We Can Reduce the Nuclear Threat
Investigative journalist Eric Schlosser documents the history of accidents and near-misses in the U.S. arsenal.
Eric Schlosser explores nuclear weapons and the illusion of safety in his latest book Command and Control (Penguin 2013); he is also the author of the New York Times best sellers Fast Food Nation and Reefer Madness. His work has appeared in the Atlantic Monthly, New Yorker, and Rolling Stone, among other publications. Photo by Kodiak Greenwood.
You spent six years researching Command and Control. Given what you uncovered, how worried should we be about the possibility of a nuclear accident or inadvertent nuclear launch?
ES: I think the danger posed by the world’s nuclear arsenals is the single greatest national security threat we face. I’m not apocalyptic. I’m not predicting there’ll be a nuclear detonation tomorrow at 3 p.m. But there’s been remarkably little public discussion and attention paid to this issue considering what’s at stake.
Today I’m more worried about an unauthorized launch than an accidental detonation—something going wrong in the system itself so that a launch either happens by mistake or someone who shouldn’t have access to things gets access. It takes constant vigilance to make sure that doesn’t happen. And, while the nuclear weapons we have today are much safer than the ones we had in the 1970s and 1980s, our nuclear infrastructure is also aging and a lot of the equipment is outdated. So accidents absolutely are possible. The probability is greater than zero. There’s no question about that.
The Union of Concerned Scientists is now calling for the United States to take its land-based nuclear missiles off hair-trigger alert. How helpful do you think this step would be for our safety here at home?
ES: I support the idea of taking our land-based missiles off of hair-trigger alert. Our land-based missiles are really only useful for attacking Russia. And to take them off of hair-trigger alert is to signal to Russia that we’re not going to have a first strike with our land-based missiles. It would be great to see a similar effort on Russia’s part because there’s much more we can do in a partnership to reduce the danger. But I believe we need to do everything we can to prevent accidents with our nuclear arsenal and this seems like a sensible and important first step.
Back in the 1980s, a million people gathered in Central Park to call for a nuclear freeze. Why do you think the public seems to be paying such comparatively little attention to the subject now?
ES: The prospect of a nuclear war was a source of tremendous anxiety during the Cold War. And the collapse of the Soviet Union was so sudden and unexpected that I think everyone just breathed a sigh of relief. People started to believe that the danger ended with the end of the Cold War. And of course, the risk of nuclear war was greatly reduced. The nuclear arsenals in the United States and in Russia have declined in size by about 80 or 90 percent. That’s terrific. But the danger never fully went away. The danger is still with us. And, unfortunately, I think people are pretty much in denial about it.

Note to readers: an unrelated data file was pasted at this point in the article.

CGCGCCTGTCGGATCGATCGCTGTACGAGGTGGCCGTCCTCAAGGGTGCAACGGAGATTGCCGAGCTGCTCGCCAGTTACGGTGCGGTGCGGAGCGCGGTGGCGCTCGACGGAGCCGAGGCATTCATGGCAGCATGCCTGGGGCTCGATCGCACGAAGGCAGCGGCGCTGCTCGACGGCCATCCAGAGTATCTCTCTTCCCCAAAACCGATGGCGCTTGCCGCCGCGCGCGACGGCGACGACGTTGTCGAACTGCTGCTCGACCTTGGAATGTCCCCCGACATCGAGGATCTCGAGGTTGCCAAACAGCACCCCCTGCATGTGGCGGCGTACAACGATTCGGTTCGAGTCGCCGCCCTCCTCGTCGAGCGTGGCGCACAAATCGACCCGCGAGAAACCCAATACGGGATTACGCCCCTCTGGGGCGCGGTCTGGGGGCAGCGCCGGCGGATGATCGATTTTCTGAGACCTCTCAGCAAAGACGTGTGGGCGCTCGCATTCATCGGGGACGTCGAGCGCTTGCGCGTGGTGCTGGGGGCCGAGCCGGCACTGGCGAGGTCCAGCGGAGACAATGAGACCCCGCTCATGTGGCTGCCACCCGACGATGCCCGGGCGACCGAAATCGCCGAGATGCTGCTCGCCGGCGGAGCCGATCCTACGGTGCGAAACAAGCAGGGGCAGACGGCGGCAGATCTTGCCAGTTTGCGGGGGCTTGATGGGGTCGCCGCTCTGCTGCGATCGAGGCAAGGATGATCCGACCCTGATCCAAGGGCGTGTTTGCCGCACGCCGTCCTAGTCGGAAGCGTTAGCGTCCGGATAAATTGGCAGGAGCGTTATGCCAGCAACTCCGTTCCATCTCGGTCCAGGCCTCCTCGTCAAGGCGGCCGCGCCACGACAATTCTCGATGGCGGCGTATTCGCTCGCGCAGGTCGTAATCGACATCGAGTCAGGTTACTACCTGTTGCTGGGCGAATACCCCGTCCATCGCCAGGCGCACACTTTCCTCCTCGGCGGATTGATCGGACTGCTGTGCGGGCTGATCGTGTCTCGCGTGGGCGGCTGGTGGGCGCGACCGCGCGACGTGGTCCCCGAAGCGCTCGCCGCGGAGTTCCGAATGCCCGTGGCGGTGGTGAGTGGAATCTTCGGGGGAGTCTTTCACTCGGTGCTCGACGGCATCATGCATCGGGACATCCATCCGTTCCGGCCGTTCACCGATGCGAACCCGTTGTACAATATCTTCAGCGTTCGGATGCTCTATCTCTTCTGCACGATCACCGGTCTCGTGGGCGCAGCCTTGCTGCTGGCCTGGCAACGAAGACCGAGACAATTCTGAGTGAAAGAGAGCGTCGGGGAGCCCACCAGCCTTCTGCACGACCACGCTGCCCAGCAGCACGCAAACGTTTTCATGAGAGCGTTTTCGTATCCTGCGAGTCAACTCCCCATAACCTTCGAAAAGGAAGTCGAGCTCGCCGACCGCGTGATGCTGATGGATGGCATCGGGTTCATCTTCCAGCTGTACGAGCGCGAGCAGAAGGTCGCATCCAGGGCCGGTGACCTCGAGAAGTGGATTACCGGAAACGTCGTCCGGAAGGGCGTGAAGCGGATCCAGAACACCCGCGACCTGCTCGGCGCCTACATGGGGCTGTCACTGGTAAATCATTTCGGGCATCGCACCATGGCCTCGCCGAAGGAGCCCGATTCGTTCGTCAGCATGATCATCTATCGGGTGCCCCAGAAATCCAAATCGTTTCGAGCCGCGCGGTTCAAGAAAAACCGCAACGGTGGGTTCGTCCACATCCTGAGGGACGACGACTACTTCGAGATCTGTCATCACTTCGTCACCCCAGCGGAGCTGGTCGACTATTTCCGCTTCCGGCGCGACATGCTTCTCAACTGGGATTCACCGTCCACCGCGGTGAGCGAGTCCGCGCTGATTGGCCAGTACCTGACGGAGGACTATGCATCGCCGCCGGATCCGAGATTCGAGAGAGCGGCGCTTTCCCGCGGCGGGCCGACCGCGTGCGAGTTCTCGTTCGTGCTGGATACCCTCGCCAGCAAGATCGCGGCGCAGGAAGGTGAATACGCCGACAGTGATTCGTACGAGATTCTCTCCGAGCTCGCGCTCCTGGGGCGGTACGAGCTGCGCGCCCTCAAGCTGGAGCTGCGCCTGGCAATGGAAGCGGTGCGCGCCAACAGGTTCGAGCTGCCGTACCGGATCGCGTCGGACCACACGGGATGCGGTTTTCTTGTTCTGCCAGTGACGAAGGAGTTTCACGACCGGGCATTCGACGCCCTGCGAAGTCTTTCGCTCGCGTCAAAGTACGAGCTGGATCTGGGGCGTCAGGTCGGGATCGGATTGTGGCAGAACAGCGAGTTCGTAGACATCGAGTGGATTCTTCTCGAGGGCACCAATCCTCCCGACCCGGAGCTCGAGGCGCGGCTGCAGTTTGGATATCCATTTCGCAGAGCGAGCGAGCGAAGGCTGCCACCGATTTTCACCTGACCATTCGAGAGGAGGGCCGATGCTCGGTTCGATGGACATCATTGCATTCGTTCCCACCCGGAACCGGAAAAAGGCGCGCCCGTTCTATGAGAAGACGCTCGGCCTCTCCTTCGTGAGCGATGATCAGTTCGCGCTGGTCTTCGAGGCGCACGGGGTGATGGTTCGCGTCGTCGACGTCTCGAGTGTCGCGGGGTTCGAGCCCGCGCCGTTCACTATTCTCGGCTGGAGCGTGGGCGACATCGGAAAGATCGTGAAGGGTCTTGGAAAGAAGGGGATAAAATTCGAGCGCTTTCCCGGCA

By explaining in detail how close we’ve come on a number of occasions to an accidental nuclear cataclysm, your book is a terrifying read. What has the reception been like since it was published?
ES: My aim with this book has been to provoke discussion about this issue. And I’m very gratified that there seems to have been a significant uptick in attention to the issue since the book was published. This is the first book I’ve written that seems to have been read by people in power—people in the Air Force, people at the weapons labs. And, to some extent, I think it is encouraging a discussion about the safety of our nuclear infrastructure and I’m very glad about that. I’m also happy to be speaking about this with the Union of Concerned Scientists—an organization that has played an important leadership role on this issue for the past 40 years.
At UCS, we’re encouraging our members to get more involved and take action on the safety of our nuclear arsenal. What would you say to encourage them?
ES: Well, first of all, in the coming years, Congress will be discussing the modernization of our nuclear arsenal and infrastructure. Much of this debate will take place in secret with very little public input. There will be some people proposing to spend about $1 trillion to upgrade our nuclear weapon capabilities. So I think it is vital to learn about these issues. People need to get involved, and this country needs a vigorous, informed public debate about this spending and its goals.
Today we are witnessing the beginning of an international discussion—a serious discussion—about the abolition of nuclear weapons. From a humanitarian perspective, these weapons do not discriminate between civilians and military targets. And there are many who are making the argument that nuclear weapons should be abolished on those grounds alone. You know, we banned land mines and chemical weapons and cluster munitions. A growing number of people are working toward the abolition of nuclear weapons as well.
The key point I want to make is that we can reduce the threat posed by our existing nuclear arsenals. There are all kinds of things we can do. Taking our land-based missiles off of hair-trigger alert is certainly one such thing. But, in order to meaningfully reduce the threat, we absolutely need to start talking about it—and stop living in denial.